Studio Plant Scott Essman on the set of Monster Mutt

monstermuttPress Photo - Monster Mutt 1

Our resident (or is it former now?) studio plant Scott Essman recently visited the set of the indie horror film Monster Mutt. This movie is notable because it’s being independently financed and will include make up and creature effects by Drac Studios – the folks who did the make up on Watchmen, The Curious Case of Benjamin Buttons, and Night at the Museum.  Scott is currently working on a book about Tim Burton. Without further props, here’s Scott’s ruminations on his day with a Monster Mutt.

On a sweltering mid-July day in the Santa Clarita Valley, about 25 miles north of Los Angeles, a cadre of busy workers are wholly unconcerned with the upcoming events of Comic-Con, which normally detract and occupy the minds of everyone notable in the science-fiction and fantasy filmmaking genre.  Instead, inside a semi-abandoned industrial building nestled just below the Magic Mountain amusement park, a team of movie veterans is efficiently constructing a totally new franchise in the genre, akin to the heralded properties of similar studios such as Disney and DreamWorks.  Culled from an original story, Monster Mutt is alive and well on this set, using many time-honored fantasy techniques such as special makeup effects, creature suits, and animatronics.

Helming the effort is writer-director Todd Tucker, an expert craftsman with 20 years in the business.  Notable for creating his own fantasy films with a youth-orientation, Tucker imagined a tale in which a lovable family dog turns into a less friendly although still cuddly human-sized canine thanks to some mixture of seemingly benign chemicals in the form of an energy serum.  Putting Monster Mutt together with a combination of private investment and crafts from his Drac Studios’ creature shop, Tucker is bringing the feature in an extremely small amount of money, especially by fantasy film standards, mandating an economizing of time on set.  “We spent four hours filming this morning, starting at 7AM,” Tucker explained about their 20-day slot for principal photography, “for what will be two minutes of screen time.”

monstermuttPress Photo - Monster Mutt 2

Across the hall from the set, Monster Mutt producer Harvey Lowry of Green Pictures and co-owner of Drac Studios discussed the film’s target family audience. “We wanted to do something that our kids could see,” said Lowry, himself a longtime Drac supervisor.  For 15 years, Lowry has been combining his skills in producing effects and feature films, describing Monster Mutt as “a family comedy that is effects-driven.”  Lowry’s plan included making the film’s surprises 99% practically created, meaning using techniques that can be executed on-camera in real-time, not on a computer in post-production, though this film will have some computer-generated enhancements.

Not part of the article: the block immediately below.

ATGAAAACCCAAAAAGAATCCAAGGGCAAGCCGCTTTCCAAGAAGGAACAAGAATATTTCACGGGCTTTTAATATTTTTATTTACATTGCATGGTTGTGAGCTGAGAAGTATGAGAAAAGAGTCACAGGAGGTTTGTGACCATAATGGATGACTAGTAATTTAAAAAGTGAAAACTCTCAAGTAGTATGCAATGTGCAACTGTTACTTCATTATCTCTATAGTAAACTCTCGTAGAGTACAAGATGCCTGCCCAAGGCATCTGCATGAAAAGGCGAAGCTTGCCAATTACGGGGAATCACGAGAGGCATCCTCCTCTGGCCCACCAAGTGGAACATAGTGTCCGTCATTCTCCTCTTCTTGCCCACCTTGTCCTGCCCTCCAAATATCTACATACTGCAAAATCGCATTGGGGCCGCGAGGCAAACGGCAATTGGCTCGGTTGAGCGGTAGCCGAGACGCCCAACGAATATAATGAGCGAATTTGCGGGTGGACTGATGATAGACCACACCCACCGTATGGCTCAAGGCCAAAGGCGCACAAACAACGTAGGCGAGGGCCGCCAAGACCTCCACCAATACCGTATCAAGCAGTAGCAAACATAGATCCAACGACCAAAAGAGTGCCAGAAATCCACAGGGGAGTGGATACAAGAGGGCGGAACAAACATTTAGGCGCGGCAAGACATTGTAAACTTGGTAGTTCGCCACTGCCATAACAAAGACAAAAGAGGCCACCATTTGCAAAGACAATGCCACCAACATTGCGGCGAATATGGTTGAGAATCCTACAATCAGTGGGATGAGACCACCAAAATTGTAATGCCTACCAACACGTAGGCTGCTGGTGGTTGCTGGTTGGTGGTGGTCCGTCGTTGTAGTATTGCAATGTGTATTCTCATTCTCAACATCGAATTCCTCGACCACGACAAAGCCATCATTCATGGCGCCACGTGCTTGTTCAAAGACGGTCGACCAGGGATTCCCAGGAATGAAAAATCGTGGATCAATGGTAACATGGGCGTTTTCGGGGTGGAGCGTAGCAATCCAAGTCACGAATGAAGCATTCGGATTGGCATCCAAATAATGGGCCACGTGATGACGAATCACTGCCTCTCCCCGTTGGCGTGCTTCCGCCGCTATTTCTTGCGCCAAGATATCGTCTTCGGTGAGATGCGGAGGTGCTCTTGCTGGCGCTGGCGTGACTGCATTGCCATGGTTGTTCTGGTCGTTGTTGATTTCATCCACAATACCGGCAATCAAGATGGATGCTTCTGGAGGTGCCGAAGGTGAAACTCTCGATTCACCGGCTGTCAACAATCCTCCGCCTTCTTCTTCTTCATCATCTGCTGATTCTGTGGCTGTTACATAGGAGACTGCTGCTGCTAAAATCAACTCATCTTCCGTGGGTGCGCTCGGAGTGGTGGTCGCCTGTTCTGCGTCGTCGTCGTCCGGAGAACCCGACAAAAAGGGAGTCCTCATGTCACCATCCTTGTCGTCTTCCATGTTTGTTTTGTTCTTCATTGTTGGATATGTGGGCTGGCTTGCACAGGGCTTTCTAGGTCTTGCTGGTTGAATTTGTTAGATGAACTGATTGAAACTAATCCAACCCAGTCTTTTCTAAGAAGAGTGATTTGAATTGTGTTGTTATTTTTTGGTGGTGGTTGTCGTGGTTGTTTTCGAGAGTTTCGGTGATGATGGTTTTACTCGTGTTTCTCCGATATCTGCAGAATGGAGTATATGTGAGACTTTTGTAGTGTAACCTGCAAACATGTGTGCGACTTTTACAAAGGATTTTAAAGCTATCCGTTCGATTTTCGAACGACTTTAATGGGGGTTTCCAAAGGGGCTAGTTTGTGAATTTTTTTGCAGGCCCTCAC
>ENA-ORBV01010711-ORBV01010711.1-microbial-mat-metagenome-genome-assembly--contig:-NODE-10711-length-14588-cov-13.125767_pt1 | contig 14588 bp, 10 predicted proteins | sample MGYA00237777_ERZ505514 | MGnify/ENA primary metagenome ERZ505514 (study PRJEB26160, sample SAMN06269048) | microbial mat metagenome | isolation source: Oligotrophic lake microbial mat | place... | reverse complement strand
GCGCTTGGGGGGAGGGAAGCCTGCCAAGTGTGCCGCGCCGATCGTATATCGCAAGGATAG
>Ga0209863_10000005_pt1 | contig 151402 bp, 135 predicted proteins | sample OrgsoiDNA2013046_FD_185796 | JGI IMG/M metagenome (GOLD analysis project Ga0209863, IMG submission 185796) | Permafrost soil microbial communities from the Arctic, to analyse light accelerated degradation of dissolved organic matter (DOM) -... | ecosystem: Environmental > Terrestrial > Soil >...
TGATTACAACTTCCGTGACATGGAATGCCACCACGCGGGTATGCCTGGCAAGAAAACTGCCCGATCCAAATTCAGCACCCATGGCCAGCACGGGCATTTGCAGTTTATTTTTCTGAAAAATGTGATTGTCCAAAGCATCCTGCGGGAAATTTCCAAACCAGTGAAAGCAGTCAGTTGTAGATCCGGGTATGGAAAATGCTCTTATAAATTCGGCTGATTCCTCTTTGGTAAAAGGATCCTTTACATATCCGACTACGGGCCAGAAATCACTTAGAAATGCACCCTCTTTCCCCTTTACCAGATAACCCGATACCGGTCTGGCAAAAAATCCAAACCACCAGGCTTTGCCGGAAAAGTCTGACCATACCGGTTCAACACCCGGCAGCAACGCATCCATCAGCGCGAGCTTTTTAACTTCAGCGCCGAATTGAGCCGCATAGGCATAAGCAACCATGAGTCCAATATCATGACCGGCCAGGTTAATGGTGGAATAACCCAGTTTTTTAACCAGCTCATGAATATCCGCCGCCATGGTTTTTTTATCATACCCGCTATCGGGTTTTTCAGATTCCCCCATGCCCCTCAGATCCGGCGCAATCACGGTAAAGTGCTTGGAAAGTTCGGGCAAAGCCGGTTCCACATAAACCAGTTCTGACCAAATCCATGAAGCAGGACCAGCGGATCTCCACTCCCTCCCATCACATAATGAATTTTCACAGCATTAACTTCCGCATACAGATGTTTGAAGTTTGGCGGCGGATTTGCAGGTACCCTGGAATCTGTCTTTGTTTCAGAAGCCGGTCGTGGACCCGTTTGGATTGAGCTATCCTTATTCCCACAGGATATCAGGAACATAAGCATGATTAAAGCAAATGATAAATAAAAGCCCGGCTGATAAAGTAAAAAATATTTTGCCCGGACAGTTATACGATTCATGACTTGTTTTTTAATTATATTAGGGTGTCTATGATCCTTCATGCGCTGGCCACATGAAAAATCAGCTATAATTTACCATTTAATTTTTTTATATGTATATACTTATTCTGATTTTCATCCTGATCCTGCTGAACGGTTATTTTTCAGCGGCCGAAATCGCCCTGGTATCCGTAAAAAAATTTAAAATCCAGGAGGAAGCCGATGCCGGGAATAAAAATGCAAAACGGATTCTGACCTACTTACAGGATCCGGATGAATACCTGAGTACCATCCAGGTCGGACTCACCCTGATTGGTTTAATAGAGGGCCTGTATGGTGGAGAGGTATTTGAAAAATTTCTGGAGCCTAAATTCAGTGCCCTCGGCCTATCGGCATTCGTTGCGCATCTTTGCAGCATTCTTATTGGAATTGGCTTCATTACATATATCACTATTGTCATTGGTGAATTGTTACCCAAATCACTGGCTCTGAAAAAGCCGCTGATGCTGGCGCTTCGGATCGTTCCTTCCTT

It’s now lunchtime, but in the afternoon, Tucker will shoot a rampage by the titular character, a combination of oversize realistic dog suit with an animatronic mask-type head, all custom built by Drac, late of Academy Award-winning effects work on such projects as Bram Stoker’s Dracula and Mrs. Doubtfire, plus the recent The Curious Case of Benjamin Button.  It takes five puppeteers to control the dog’s numerous expressions and movements, creating a character that Tucker described as “E.T. meets The Mask.”  The crew will shoot the dog, Max, tearing through a chemical lab, destroying all manners of equipment, “hoping to get it in the first take,” Tucker said, to limit the need to continuously redress the set.


This crew won’t wrap until 7pm, fulfilling a 12-hour day, which needs to be carefully coordinated as there are child actors in the film who are strictly regulated by Screen Actors Guild rules.  Tucker is creatively in control of his set, shooting efficiently, but always striving to maximize the full entertainment value of his shots.  Other recent production days have involved changing the lead antagonist, Sirus, played by genre regular Zack Ward, into an uber-villain courtesy of Drac’s prosthetic mutations, manifested in a full makeup, teeth, feet and hands.  Drac technicians will also realize a monster puppy and evil bunny rabbit.  “We try to use all of our resources with cast and crew to go above and beyond our budget,” Tucker said. “These family-friendly films bring us into a bigger market.  Kids movies can play any time of the day.”

Following Monster Mutt, which is in post-production in late summer with an anticipated late 2009 release date, Lowry is looking to expand Green Pictures into a variety of films, much like aforementioned studio models.  On a break in the production office trailer during the midst of their hectic schedule, Lowry noted of future films, “if it’s a unique project, looks like it has legs, and is original, we’re interested.”

EM Interview by
Scott Essman
Originally Posted 9.11.09